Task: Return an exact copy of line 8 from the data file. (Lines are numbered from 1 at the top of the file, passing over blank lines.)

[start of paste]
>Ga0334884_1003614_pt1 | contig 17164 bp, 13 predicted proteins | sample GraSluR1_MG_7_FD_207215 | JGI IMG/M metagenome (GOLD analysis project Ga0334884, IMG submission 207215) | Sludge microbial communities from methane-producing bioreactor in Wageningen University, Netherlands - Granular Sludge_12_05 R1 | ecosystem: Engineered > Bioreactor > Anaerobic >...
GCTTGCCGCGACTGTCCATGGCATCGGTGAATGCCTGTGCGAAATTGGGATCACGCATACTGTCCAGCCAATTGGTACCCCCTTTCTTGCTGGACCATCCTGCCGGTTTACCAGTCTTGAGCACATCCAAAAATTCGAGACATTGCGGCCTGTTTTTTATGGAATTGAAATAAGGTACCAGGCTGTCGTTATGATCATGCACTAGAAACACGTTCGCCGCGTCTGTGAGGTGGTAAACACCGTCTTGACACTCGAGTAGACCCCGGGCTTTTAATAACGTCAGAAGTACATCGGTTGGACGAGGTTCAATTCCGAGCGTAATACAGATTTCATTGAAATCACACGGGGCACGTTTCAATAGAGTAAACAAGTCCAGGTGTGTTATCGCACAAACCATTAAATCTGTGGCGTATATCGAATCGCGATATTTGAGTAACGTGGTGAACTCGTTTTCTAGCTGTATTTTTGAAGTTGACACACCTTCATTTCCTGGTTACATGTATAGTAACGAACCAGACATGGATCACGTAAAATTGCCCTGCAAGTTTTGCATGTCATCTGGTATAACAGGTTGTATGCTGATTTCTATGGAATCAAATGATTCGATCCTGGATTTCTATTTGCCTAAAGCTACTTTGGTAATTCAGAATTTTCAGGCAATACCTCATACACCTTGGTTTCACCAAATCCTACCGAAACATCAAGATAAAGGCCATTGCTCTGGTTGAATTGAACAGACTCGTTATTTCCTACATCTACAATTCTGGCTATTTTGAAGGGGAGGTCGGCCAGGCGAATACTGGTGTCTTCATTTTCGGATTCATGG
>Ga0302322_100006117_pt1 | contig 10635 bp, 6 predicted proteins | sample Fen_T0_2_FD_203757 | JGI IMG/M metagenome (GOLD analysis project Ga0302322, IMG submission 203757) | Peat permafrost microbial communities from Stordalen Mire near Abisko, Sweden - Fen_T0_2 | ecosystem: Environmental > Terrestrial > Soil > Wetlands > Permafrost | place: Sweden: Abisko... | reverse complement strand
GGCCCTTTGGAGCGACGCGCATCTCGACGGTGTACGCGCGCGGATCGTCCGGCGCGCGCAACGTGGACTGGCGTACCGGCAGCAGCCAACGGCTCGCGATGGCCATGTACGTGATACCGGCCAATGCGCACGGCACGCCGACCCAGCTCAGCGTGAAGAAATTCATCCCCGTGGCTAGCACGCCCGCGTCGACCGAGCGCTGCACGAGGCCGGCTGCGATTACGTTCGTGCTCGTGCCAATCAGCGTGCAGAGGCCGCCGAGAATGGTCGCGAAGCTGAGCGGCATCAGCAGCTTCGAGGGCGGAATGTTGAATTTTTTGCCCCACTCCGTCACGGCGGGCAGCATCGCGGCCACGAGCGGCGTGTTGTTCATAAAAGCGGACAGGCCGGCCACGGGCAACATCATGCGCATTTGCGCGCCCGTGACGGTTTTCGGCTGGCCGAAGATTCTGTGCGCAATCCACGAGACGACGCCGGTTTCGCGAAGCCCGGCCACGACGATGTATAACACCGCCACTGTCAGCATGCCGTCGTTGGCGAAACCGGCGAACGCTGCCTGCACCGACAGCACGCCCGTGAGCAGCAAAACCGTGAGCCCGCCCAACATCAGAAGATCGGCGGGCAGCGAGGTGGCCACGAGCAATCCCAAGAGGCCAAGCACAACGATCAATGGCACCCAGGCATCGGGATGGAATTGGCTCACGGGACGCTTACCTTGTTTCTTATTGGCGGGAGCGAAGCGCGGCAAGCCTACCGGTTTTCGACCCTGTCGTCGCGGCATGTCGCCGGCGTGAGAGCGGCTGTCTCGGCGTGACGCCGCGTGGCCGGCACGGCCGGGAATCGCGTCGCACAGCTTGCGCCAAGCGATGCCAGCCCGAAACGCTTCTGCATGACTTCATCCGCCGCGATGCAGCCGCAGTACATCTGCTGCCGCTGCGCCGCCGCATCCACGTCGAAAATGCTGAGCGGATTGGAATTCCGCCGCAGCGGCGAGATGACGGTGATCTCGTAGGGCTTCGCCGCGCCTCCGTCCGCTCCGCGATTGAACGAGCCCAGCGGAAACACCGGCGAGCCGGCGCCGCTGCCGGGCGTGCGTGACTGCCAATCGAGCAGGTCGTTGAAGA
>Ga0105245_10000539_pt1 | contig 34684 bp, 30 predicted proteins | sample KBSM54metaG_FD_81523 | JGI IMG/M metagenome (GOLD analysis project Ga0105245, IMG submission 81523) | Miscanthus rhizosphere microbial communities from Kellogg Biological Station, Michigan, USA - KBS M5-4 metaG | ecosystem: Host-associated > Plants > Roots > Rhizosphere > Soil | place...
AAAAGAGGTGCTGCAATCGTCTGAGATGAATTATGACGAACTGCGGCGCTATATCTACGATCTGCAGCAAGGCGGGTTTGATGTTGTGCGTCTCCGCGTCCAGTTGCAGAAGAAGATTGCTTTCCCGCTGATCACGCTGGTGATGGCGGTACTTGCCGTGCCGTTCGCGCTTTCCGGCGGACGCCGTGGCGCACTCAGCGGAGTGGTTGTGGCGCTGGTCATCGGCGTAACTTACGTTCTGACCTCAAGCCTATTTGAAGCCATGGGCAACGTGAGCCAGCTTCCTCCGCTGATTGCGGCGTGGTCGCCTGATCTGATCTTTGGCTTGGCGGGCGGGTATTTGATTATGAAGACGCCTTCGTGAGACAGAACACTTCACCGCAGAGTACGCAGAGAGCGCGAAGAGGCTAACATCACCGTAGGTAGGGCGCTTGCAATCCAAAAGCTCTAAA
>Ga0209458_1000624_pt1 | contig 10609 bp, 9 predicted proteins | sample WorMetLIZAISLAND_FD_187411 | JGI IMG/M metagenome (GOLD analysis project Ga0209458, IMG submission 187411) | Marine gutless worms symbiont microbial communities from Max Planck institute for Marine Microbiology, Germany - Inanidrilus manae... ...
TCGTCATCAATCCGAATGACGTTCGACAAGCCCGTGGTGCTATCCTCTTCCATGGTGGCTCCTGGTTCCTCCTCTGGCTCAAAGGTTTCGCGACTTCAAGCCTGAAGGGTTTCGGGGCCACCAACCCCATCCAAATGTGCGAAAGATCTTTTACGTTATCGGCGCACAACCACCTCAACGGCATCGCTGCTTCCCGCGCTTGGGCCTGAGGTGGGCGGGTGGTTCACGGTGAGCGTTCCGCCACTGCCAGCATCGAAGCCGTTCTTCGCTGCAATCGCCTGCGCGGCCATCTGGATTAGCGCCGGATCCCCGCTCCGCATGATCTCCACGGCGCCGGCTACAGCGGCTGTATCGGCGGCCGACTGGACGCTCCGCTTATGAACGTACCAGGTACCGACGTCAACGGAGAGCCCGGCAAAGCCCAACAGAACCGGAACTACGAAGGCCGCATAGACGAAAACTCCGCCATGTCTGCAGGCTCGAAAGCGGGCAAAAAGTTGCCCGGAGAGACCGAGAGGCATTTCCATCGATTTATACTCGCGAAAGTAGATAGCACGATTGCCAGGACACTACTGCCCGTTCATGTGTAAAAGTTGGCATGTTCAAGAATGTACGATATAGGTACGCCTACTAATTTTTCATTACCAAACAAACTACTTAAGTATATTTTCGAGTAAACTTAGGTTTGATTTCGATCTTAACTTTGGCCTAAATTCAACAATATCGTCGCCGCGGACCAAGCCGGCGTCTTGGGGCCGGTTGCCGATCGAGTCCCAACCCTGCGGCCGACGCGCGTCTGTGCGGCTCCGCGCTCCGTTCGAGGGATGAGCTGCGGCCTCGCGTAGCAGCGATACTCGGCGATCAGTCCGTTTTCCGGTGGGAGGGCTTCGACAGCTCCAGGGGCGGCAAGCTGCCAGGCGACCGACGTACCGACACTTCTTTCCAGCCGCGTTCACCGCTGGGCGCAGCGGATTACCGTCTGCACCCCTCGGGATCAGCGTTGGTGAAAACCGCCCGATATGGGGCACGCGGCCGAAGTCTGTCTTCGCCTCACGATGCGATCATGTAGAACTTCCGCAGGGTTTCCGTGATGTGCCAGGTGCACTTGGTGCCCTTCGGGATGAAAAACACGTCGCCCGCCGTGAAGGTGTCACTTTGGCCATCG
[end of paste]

TCGTCATCAATCCGAATGACGTTCGACAAGCCCGTGGTGCTATCCTCTTCCATGGTGGCTCCTGGTTCCTCCTCTGGCTCAAAGGTTTCGCGACTTCAAGCCTGAAGGGTTTCGGGGCCACCAACCCCATCCAAATGTGCGAAAGATCTTTTACGTTATCGGCGCACAACCACCTCAACGGCATCGCTGCTTCCCGCGCTTGGGCCTGAGGTGGGCGGGTGGTTCACGGTGAGCGTTCCGCCACTGCCAGCATCGAAGCCGTTCTTCGCTGCAATCGCCTGCGCGGCCATCTGGATTAGCGCCGGATCCCCGCTCCGCATGATCTCCACGGCGCCGGCTACAGCGGCTGTATCGGCGGCCGACTGGACGCTCCGCTTATGAACGTACCAGGTACCGACGTCAACGGAGAGCCCGGCAAAGCCCAACAGAACCGGAACTACGAAGGCCGCATAGACGAAAACTCCGCCATGTCTGCAGGCTCGAAAGCGGGCAAAAAGTTGCCCGGAGAGACCGAGAGGCATTTCCATCGATTTATACTCGCGAAAGTAGATAGCACGATTGCCAGGACACTACTGCCCGTTCATGTGTAAAAGTTGGCATGTTCAAGAATGTACGATATAGGTACGCCTACTAATTTTTCATTACCAAACAAACTACTTAAGTATATTTTCGAGTAAACTTAGGTTTGATTTCGATCTTAACTTTGGCCTAAATTCAACAATATCGTCGCCGCGGACCAAGCCGGCGTCTTGGGGCCGGTTGCCGATCGAGTCCCAACCCTGCGGCCGACGCGCGTCTGTGCGGCTCCGCGCTCCGTTCGAGGGATGAGCTGCGGCCTCGCGTAGCAGCGATACTCGGCGATCAGTCCGTTTTCCGGTGGGAGGGCTTCGACAGCTCCAGGGGCGGCAAGCTGCCAGGCGACCGACGTACCGACACTTCTTTCCAGCCGCGTTCACCGCTGGGCGCAGCGGATTACCGTCTGCACCCCTCGGGATCAGCGTTGGTGAAAACCGCCCGATATGGGGCACGCGGCCGAAGTCTGTCTTCGCCTCACGATGCGATCATGTAGAACTTCCGCAGGGTTTCCGTGATGTGCCAGGTGCACTTGGTGCCCTTCGGGATGAAAAACACGTCGCCCGCCGTGAAGGTGTCACTTTGGCCATCG